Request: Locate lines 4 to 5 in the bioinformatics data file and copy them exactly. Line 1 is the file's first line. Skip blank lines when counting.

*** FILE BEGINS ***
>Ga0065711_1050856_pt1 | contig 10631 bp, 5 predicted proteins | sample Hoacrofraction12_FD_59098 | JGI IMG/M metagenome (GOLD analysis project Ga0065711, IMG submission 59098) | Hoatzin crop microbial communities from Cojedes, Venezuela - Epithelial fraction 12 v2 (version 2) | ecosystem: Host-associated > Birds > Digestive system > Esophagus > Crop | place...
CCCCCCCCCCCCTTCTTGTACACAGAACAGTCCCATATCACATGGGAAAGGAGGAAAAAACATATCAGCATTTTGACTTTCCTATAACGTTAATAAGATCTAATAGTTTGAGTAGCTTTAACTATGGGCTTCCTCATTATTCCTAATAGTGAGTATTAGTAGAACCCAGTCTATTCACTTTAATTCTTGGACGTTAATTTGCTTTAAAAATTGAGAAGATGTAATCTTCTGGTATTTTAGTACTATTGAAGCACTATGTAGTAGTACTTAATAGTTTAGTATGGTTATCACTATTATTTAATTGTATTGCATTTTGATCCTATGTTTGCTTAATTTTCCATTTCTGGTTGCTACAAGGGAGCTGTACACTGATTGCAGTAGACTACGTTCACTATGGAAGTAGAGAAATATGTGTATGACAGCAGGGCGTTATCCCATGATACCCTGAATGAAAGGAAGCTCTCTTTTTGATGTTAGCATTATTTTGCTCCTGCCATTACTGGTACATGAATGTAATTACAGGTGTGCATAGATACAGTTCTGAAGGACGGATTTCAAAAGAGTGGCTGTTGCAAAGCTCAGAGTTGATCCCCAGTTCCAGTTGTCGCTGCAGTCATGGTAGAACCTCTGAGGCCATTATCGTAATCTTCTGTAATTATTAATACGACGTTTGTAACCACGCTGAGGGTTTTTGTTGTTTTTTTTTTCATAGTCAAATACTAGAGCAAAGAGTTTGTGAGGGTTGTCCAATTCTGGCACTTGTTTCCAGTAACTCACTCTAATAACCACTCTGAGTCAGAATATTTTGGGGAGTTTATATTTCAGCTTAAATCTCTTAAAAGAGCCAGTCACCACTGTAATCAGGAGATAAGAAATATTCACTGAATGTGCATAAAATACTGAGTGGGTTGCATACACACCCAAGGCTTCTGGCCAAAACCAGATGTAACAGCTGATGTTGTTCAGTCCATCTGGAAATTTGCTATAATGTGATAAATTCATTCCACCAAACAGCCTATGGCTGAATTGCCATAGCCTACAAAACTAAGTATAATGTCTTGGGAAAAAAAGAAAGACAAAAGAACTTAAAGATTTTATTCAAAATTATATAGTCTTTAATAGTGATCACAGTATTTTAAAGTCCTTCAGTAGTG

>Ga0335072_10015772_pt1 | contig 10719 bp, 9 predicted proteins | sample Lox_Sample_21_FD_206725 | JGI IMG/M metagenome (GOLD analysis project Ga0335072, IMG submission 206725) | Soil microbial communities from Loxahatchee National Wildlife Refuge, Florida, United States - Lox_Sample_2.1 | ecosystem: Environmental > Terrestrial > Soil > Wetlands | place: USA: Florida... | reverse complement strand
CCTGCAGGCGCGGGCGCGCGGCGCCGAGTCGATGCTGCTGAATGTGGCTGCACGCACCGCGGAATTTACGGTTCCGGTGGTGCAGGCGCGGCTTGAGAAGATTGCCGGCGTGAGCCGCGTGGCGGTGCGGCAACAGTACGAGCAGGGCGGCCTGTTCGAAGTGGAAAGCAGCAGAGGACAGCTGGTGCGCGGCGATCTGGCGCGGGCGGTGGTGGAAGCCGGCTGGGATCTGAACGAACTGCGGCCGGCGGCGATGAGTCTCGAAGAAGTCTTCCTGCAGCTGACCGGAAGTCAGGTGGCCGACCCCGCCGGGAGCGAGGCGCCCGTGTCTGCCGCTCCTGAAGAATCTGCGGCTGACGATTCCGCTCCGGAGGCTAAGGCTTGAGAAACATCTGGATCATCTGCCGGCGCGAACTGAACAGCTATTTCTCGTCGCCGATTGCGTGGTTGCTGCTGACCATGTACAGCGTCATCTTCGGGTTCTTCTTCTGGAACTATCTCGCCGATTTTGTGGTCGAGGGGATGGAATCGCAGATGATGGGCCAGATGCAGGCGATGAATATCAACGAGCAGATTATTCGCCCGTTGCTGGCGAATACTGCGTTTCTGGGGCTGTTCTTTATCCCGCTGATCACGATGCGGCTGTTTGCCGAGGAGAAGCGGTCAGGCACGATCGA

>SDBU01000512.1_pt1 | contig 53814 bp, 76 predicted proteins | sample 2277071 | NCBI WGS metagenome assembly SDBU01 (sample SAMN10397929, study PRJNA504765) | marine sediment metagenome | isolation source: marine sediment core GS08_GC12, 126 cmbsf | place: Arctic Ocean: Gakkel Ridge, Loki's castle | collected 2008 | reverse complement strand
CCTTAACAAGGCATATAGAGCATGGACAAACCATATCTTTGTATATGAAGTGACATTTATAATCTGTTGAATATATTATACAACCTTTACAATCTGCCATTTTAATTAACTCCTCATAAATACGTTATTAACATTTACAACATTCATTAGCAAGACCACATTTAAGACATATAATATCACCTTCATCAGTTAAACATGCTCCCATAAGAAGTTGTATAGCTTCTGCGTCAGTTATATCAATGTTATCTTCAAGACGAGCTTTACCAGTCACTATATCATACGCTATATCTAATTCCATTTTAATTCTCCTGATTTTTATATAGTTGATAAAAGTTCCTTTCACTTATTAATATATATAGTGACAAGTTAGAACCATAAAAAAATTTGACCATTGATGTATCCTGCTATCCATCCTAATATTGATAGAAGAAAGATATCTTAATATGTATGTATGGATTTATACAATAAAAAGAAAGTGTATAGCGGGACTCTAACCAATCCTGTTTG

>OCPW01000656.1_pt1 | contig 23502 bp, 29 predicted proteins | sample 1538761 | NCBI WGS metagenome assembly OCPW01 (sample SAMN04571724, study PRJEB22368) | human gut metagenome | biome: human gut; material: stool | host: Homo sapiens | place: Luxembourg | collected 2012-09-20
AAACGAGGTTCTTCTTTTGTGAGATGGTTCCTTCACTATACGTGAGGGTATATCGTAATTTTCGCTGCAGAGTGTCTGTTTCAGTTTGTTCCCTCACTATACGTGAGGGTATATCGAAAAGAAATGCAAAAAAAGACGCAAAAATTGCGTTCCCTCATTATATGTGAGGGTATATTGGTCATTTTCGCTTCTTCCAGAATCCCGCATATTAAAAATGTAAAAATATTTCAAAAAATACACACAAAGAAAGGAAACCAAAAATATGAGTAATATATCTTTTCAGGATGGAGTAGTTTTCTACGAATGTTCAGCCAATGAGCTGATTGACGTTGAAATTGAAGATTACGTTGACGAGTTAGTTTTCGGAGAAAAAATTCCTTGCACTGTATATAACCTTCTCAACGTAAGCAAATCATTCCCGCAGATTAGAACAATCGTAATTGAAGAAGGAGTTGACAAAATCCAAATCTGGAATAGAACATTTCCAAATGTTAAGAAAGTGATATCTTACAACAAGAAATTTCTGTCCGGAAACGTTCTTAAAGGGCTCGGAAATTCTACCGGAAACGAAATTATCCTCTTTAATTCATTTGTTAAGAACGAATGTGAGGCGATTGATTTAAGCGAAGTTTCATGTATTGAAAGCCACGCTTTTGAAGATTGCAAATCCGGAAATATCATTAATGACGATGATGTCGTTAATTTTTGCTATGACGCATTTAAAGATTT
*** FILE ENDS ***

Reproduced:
CCTGCAGGCGCGGGCGCGCGGCGCCGAGTCGATGCTGCTGAATGTGGCTGCACGCACCGCGGAATTTACGGTTCCGGTGGTGCAGGCGCGGCTTGAGAAGATTGCCGGCGTGAGCCGCGTGGCGGTGCGGCAACAGTACGAGCAGGGCGGCCTGTTCGAAGTGGAAAGCAGCAGAGGACAGCTGGTGCGCGGCGATCTGGCGCGGGCGGTGGTGGAAGCCGGCTGGGATCTGAACGAACTGCGGCCGGCGGCGATGAGTCTCGAAGAAGTCTTCCTGCAGCTGACCGGAAGTCAGGTGGCCGACCCCGCCGGGAGCGAGGCGCCCGTGTCTGCCGCTCCTGAAGAATCTGCGGCTGACGATTCCGCTCCGGAGGCTAAGGCTTGAGAAACATCTGGATCATCTGCCGGCGCGAACTGAACAGCTATTTCTCGTCGCCGATTGCGTGGTTGCTGCTGACCATGTACAGCGTCATCTTCGGGTTCTTCTTCTGGAACTATCTCGCCGATTTTGTGGTCGAGGGGATGGAATCGCAGATGATGGGCCAGATGCAGGCGATGAATATCAACGAGCAGATTATTCGCCCGTTGCTGGCGAATACTGCGTTTCTGGGGCTGTTCTTTATCCCGCTGATCACGATGCGGCTGTTTGCCGAGGAGAAGCGGTCAGGCACGATCGA

>SDBU01000512.1_pt1 | contig 53814 bp, 76 predicted proteins | sample 2277071 | NCBI WGS metagenome assembly SDBU01 (sample SAMN10397929, study PRJNA504765) | marine sediment metagenome | isolation source: marine sediment core GS08_GC12, 126 cmbsf | place: Arctic Ocean: Gakkel Ridge, Loki's castle | collected 2008 | reverse complement strand